Let’s look at an example. Say you’re making dinner, and your child is watching or helping you in the kitchen. You can show them the different ingredients and utensils you’re using, making sure to point to and name the items: “spaghetti,” “butter,” “spoon.” You should also describe what you’re doing so your child can hear structured sentences, not just single words. You can say, “I pour the spaghetti in the pot.” or “The water is hot!” 

2 Read books together

Reading with a parent or caregiver can help adopted children who are learning a new language or strengthening their language skills. As you read, take time to point to and describe the pictures, repeat sounds and words, and use interesting tones of voice. And don’t worry about reading the same books over and over–this repetition is a great way for kids to learn language.

Make it a habit to read daily with your child. Right before naptime or bedtime works well for many families. Your child will be ready to settle down and share a story together. Along with language development, it’s a great opportunity for bonding and attachment.

3 Sing songs with your child

Singing songs and nursery rhymes together is another way to build your child’s speech and language skills. Plus, it’s an opportunity for the two of you to connect and have fun.

Singing helps kids learn new vocabulary words, and it prompts them to watch, imitate, and repeat after you. Fun, repetitive songs like “The Wheels on the Bus,” “The Itsy Bitsy Spider,” and “Old MacDonald Had a Farm” are great standbys.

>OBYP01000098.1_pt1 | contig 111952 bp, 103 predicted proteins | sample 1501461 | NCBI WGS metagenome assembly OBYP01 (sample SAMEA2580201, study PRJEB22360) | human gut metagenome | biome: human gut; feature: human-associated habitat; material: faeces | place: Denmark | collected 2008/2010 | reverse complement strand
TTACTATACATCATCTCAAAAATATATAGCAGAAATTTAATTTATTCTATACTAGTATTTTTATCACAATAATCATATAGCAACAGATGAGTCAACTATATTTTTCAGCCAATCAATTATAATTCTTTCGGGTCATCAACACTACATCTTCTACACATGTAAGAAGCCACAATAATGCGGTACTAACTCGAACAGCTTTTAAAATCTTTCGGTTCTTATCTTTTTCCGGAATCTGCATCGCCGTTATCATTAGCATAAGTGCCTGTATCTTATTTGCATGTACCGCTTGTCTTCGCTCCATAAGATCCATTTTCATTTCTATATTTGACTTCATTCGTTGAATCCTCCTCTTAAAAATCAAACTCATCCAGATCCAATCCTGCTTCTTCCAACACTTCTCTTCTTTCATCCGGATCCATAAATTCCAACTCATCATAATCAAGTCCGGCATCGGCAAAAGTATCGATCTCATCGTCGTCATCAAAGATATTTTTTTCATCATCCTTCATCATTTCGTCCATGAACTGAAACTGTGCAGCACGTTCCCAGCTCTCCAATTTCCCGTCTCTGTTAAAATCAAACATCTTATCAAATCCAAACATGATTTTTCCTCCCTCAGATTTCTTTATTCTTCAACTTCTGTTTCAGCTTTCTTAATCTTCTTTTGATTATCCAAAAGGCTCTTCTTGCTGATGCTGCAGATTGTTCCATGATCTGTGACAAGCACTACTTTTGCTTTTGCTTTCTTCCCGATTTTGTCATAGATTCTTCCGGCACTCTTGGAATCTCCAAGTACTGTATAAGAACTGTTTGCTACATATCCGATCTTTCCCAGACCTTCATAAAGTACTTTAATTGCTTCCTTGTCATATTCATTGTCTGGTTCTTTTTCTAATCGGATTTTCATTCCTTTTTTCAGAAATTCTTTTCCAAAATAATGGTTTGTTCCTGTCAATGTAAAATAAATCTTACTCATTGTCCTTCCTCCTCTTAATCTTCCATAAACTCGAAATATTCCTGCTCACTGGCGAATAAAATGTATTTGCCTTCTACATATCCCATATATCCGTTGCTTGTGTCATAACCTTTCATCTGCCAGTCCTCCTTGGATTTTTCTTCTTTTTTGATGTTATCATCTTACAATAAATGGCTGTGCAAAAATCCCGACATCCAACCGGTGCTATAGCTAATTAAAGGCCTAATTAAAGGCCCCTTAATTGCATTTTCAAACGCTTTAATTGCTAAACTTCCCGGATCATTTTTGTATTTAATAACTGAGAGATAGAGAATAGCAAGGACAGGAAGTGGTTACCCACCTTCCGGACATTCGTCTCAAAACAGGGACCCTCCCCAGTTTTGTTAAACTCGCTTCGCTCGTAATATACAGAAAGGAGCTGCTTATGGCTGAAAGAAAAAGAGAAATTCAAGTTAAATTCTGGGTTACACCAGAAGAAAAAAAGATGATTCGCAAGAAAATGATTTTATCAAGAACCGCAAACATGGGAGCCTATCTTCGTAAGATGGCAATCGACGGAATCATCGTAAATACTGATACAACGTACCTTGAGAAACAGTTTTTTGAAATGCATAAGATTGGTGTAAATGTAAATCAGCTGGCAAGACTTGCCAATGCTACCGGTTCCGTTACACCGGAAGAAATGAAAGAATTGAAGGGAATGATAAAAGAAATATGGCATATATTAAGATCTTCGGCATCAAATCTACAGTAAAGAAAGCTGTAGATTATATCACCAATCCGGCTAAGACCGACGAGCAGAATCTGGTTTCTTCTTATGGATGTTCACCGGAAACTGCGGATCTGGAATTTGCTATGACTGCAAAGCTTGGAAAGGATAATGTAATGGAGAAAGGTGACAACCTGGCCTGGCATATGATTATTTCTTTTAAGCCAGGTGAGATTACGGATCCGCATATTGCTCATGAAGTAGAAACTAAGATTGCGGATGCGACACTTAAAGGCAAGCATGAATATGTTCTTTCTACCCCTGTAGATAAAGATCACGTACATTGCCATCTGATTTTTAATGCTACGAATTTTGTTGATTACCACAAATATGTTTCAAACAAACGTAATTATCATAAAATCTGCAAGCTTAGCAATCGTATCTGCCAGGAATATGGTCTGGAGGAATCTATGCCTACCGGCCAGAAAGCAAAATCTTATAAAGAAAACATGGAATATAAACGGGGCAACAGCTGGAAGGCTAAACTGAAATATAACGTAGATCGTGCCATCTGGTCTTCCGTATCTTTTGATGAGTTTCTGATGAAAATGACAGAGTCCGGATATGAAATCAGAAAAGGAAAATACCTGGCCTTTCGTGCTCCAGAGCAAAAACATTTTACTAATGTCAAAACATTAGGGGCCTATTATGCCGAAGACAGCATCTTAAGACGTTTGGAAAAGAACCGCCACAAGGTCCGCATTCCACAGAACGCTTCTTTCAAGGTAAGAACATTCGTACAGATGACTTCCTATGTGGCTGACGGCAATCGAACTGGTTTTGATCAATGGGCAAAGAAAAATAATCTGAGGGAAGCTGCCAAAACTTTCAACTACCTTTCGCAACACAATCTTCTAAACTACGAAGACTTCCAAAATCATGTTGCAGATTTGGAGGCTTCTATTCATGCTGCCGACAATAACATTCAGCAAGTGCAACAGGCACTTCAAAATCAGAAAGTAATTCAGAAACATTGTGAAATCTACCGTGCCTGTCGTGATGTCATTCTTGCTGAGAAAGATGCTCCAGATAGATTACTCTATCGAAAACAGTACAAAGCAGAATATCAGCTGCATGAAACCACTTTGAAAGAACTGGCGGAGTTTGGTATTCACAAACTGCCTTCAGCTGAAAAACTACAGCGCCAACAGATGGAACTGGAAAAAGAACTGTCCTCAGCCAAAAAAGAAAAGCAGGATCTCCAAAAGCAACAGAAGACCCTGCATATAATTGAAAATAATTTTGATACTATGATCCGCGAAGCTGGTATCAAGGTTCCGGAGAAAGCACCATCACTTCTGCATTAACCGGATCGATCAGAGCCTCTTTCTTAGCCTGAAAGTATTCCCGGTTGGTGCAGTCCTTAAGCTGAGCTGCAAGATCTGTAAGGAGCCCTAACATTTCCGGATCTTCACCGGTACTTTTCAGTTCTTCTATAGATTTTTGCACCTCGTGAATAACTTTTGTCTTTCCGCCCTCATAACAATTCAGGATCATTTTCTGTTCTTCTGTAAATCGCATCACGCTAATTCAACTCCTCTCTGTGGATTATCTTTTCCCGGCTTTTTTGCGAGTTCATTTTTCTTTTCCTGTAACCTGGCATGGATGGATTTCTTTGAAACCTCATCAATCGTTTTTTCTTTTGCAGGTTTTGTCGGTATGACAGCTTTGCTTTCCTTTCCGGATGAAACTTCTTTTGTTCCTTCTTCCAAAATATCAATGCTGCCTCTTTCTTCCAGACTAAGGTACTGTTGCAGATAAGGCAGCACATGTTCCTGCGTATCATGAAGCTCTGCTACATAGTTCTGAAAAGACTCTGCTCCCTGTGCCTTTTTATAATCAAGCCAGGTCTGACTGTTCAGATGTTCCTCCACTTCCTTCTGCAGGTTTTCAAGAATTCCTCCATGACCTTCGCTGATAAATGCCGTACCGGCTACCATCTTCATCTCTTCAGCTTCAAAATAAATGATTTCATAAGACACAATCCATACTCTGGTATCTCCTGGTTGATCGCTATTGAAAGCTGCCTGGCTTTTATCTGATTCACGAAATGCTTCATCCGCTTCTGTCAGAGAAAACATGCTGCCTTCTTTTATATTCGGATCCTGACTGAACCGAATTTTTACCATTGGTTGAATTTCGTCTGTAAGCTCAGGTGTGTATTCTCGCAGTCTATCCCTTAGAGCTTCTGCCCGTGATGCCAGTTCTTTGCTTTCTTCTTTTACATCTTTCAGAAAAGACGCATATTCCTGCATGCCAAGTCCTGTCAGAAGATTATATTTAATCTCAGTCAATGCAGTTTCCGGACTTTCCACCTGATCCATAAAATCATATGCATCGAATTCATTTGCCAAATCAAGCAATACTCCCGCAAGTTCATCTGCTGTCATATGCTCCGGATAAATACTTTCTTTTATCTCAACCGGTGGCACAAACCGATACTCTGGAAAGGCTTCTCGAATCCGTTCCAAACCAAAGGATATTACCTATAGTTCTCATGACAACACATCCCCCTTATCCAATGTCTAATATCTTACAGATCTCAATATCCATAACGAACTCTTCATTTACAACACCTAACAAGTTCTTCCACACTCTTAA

4 Give your child opportunities to communicate on their own

It can be tempting to focus on teaching and modeling new words, but it’s just as important to give your child a chance to use these words themselves. 

You can do this through a technique called communication temptations. This involves presenting a highly motivating activity or item to your child and encouraging them to communicate in some way in order to receive it. 

Here’s an example. If your child is on the swing and you know they want to be pushed, pause and stand by the swing for a moment to see what they do. Do they look at you? Do they gesture? Do they attempt to tell you what they want? You can model words for them to imitate, like the name of the item (“swing”) or functional words like “push” and “go.”

Schedule a speech evaluation

An evaluation can help determine if your child is on track with their speech and language. Finding a speech-language pathologist, commonly known as a speech therapist, is the first step. You’ll want to consider the therapist’s qualifications, where you want your child to receive services, and whether health insurance is a factor. This article can walk you through the process. 

Most adoptees who have developmental speech and language delays catch up to their non-adopted peers within a few years of joining their family. Don’t wait–the sooner speech therapy begins, the sooner your child will be able to express themselves and share their thoughts, needs, and feelings with you.